A 3D Lenticular is produced by using a material that consists of very small (invisible) tubular lenses. The spectator will look at the 3D image through this layer of lenses and in this way, he will experience a 3D image.
The material works like an infinite amount of lenses next to each other. The original image behind them has been calculated and revised to suit these lenses. One image is the left view, the other the right view and the lenticular lens focuses these images into position for your left and right eye. Depending on the position of the eye, the lenses will offer a different view of the object that you are looking at. You will experience this as a 3D presence. (see photograph 1)
Photograph 1 – Working of 3D in lenticular imaging
A 3D Lenticular does not require a special light source (like a Hologram) to be put on display. The 3D images in the Lenticulars have been developed from the original 3D data base of the Shroud by Walter Spierings, Director of the Dutch Holographic Laboratory in Eindhoven, the Netherlands (see photograph 2). This is the same data base that has been used to manufacture the 3D life size holograms of the Shroud. So, the Lenticular will display the same 3D image albeit through a different technique.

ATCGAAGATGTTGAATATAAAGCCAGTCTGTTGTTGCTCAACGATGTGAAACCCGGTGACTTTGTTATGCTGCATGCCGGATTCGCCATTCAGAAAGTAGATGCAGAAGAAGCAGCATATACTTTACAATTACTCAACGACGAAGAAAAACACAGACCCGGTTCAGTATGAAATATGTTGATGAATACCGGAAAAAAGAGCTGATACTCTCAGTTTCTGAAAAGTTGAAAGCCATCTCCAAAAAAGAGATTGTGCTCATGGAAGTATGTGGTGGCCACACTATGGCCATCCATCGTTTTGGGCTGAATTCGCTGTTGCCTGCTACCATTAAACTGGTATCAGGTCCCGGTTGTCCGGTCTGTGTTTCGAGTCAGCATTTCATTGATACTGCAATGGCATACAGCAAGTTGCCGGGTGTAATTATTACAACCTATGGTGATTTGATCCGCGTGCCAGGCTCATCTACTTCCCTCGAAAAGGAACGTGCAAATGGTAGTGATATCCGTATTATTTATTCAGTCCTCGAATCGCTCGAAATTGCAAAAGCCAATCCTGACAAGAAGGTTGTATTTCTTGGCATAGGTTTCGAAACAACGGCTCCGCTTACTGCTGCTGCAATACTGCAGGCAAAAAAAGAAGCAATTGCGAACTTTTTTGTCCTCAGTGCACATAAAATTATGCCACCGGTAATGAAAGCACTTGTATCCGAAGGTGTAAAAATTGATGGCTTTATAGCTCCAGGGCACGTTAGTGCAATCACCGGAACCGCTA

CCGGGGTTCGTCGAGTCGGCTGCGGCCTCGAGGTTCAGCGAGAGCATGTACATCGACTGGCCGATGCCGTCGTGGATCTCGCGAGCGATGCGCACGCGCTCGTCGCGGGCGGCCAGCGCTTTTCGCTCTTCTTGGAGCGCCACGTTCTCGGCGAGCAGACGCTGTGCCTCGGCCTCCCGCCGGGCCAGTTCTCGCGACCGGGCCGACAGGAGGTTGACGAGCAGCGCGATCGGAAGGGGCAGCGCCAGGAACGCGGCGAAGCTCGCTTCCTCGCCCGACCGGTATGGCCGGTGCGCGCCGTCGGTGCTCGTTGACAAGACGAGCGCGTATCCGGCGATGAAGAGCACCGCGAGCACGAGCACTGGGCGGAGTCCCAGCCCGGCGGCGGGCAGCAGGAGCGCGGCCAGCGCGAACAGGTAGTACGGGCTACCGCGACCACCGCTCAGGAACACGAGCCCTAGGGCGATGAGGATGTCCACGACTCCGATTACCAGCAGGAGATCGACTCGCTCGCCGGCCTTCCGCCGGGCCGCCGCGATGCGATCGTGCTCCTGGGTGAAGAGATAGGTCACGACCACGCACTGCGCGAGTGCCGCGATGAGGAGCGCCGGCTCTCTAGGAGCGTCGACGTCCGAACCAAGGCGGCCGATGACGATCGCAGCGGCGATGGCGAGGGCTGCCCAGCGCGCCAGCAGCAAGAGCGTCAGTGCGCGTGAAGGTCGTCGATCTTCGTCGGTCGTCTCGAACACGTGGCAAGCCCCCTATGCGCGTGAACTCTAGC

Photograph 2 – Walter Spierings Director of Dutch Holographic Laboratory with lenticular of the Virgen of Guadalupe
We use these life-size Lenticulars with the front and the back of the body in expositions of The Shroud, and smaller size lenticulars when giving presentations.
See photographs 3 and 4.
Life-size lenticulars of front and back of body. Expostion Panama
Life-size lenticulars of front and back of body. Expostion Univ. of Anahuac, Mexico D.F.